So on Tuesday, the union plans to march from CCP to City Hall, where members will display protest signs as CCP president Stephen Curtis is grilled by City Council on budget matters. The union's concerns, which I'll get to in a minute, are not insignificant, but neither are the job perks they seem to take for granted.
Let's start with free time. Full-time hourly staff receive up to 52 paid days off per year, plus a four-day workweek for 15 weeks during the summer.
Who wouldn't kill for that kind of wiggle room?
CCP also contributes 10 percent of a full-time employee's annual salary to a 403(b) retirement account (for part-timers, it's 5 percent). And the retirement accounts are fully vested from the start date of participation.
And I thought most employers had done away with such things.
As for tuition remission, all full-time staff, their spouses/domestic partners and kids may attend CCP for free. Ever since the benefit launched in 2007, the college has funded a total of 355 classes and 40 degrees for employees and their dependents. If anyone opts for classes elsewhere, CCP will pay a stipend toward those tuitions, too.
As someone who's losing sleep over college costs for my kid, all I can say is Oh. My. Goodness.
Then there's health care. CCP pays 100 percent of the premium for medical, prescription-drug and dental-insurance coverage for its full-time employees and all of their family, including domestic partners.
This is one area, though, where CCP is finally crying "Uncle!"
In its negotiations with Local 2026 for a five-year contract, CCP has asked members to pay a deductible of $100 in the first year for single-person coverage; $300 for family. In years two through five, the deductible would rise to $300/$900. Compared with what many Americans pay for health-care coverage, CCP's proposal is beyond reasonable, as is its offer to establish a $15,000 pool to defray deductible costs for low-paid workers in financial hardship.
But bio prof John Braxton, the union's co-president, says that his members will pay the deductible only if CCP's suggested five-year pay increases are guaranteed.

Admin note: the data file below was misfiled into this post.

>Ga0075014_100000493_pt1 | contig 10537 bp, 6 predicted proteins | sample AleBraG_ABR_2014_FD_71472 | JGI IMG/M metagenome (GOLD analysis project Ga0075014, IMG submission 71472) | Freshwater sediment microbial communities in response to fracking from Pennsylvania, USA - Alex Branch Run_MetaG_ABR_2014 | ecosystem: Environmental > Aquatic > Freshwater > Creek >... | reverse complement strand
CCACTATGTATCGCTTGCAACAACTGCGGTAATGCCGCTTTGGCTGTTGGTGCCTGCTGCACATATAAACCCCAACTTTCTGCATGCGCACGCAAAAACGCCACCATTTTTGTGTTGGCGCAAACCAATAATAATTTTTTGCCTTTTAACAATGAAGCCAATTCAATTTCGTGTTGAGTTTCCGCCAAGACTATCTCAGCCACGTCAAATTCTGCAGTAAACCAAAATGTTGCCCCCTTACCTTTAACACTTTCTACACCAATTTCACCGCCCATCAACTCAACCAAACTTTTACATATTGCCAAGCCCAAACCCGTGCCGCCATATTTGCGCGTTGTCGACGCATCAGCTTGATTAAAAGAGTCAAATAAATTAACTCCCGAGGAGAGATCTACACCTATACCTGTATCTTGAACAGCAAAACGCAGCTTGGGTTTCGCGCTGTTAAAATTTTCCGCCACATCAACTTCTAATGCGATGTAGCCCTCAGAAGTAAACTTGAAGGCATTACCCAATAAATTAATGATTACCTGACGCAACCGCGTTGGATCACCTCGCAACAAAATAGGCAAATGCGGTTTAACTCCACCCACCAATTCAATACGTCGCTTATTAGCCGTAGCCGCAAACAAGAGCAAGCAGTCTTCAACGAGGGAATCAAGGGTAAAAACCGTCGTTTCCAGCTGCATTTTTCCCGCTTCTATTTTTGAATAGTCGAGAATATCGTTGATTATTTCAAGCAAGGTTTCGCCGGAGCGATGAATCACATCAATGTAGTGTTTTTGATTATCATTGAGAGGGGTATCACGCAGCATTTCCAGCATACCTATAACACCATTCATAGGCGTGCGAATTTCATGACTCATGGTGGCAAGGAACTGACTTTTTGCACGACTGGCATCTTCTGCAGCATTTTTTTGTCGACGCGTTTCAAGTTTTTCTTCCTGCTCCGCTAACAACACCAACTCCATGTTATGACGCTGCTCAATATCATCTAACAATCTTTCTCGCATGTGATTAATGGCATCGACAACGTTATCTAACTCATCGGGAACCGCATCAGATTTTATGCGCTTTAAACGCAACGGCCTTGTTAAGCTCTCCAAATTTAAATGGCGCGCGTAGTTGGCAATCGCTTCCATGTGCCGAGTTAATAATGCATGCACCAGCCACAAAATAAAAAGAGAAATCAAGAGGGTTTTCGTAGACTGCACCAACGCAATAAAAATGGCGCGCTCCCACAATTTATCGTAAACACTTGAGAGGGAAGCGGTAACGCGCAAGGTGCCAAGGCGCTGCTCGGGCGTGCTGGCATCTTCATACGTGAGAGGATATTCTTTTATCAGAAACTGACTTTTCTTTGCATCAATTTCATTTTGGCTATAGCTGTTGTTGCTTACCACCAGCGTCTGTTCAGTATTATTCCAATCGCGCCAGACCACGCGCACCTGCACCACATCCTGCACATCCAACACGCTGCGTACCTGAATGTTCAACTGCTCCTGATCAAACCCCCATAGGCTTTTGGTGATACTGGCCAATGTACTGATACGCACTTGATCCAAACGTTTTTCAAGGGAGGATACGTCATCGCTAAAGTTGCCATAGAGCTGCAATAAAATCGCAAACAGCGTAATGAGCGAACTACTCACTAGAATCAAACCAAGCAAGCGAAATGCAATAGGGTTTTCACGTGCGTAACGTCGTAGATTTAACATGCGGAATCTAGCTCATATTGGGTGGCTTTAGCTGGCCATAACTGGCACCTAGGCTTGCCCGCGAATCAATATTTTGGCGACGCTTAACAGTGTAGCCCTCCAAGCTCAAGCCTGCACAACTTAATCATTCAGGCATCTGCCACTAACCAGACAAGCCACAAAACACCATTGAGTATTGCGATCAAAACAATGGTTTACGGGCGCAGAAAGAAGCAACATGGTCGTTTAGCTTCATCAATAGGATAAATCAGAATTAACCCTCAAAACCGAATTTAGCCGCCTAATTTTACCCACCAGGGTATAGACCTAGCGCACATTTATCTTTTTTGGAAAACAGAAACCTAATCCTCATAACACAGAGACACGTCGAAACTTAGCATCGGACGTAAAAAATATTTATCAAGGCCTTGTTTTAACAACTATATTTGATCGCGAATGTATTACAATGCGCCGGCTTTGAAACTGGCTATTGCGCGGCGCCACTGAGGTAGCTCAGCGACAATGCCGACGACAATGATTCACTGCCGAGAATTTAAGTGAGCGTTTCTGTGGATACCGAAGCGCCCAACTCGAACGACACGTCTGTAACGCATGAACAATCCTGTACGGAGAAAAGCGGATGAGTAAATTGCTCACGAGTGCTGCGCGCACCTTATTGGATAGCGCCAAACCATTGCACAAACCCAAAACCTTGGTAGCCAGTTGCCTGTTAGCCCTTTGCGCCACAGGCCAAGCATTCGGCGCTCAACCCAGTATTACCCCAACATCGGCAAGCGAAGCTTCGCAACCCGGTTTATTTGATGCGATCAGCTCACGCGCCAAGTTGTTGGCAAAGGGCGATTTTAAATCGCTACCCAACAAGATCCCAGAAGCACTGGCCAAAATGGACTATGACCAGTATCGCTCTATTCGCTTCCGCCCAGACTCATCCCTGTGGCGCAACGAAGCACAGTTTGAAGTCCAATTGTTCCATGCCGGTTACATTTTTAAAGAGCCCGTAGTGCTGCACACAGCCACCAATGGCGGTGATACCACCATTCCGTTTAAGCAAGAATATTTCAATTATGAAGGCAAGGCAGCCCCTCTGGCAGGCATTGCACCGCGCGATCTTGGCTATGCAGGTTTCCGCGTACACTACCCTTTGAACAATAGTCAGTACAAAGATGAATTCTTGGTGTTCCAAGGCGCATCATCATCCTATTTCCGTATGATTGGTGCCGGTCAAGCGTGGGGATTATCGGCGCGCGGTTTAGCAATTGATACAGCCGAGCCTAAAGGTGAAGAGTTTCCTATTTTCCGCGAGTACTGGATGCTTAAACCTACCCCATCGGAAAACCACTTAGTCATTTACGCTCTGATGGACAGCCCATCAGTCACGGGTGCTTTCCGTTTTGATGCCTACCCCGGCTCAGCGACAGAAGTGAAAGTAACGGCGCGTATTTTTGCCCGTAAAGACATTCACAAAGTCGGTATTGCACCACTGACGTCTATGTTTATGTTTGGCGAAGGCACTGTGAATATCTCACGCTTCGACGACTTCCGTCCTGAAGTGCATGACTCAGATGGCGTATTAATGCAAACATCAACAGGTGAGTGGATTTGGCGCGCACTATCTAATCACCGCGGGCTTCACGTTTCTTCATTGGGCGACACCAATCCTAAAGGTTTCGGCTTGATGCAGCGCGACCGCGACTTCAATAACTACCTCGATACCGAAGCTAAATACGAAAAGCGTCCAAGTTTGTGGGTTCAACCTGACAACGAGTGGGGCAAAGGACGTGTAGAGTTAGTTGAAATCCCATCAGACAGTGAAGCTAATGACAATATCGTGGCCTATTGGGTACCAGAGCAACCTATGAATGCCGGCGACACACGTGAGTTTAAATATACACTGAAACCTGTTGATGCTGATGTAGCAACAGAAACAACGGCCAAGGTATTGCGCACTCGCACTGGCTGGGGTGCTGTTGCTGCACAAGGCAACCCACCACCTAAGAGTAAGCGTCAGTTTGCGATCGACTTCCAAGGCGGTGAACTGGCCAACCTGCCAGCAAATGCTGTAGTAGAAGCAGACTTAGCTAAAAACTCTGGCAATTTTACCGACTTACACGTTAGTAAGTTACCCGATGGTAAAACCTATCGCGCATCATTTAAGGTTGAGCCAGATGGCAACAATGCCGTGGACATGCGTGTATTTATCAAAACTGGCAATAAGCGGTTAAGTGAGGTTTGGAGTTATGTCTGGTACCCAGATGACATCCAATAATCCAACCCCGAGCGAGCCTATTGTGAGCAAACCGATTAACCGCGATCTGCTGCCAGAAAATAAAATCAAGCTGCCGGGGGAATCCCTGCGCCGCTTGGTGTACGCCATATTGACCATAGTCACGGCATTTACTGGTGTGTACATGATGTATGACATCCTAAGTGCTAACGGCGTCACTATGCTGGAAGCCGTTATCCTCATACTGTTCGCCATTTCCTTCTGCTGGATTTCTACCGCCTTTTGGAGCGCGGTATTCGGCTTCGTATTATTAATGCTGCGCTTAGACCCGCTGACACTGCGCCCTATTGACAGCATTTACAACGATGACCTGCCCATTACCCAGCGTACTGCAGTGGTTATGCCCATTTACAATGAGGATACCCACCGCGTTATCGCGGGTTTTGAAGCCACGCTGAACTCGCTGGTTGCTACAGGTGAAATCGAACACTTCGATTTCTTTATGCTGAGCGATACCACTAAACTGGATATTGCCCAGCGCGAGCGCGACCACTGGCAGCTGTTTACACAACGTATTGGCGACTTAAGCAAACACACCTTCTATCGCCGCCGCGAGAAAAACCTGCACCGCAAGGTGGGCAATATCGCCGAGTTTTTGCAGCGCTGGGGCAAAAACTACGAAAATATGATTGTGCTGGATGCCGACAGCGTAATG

It's a whopper of a raise: 10.5 percent over five years - but contingencies kick in if funding from the city and state dip by more than 2 percent. In that case, CCP would want the option of cutting sabbaticals, freezing pay raises and increasing the number of part-time workers.
Any of which seem likely, given budget cuts from Harrisburg and City Hall. So the 10.5 percent offer is sleight-of-hand, given it'll probably never be realized.
Although Braxton says he won't negotiate the contract in the press, he conceded that his union's stand is not "rigid" and it would like to keep talking, if only CCP would talk back. A CCP spokeswoman says that the school is waiting for the mediator to call everyone back to the table.
If they ever get there, Braxton will surely point out, as he has so many times already, that CCP's Curtis makes about $275,000 a year - more than Mayor Nutter ($170,935) and Gov. Corbett ($174,900).
"If he took $100,000 less, he'd make what the mayor is making. He could put the difference into the medical fund" to beef up the proposed $15,000 to help lower-paid workers, says Braxton. "Mayor Nutter took a pay cut to share the pain. Dr. Curtis should do the same."
I don't know about $100,000. The man's been at CCP for 13 years, for heaven's sake, and oversees 2,000 employees and 37,000 students. Compare that to the $600,000-plus paid to Temple president Ann Weaver Hart, or the $1.3 million to Penn's Amy Gutmann, and Curtis certainly doesn't seem overpaid to me.
But, sure, maybe a furlough day or two from Curtis would be a gracious gesture to pull everyone back to the bargaining table.
Where I hope union members will admit how good many of them already have it.
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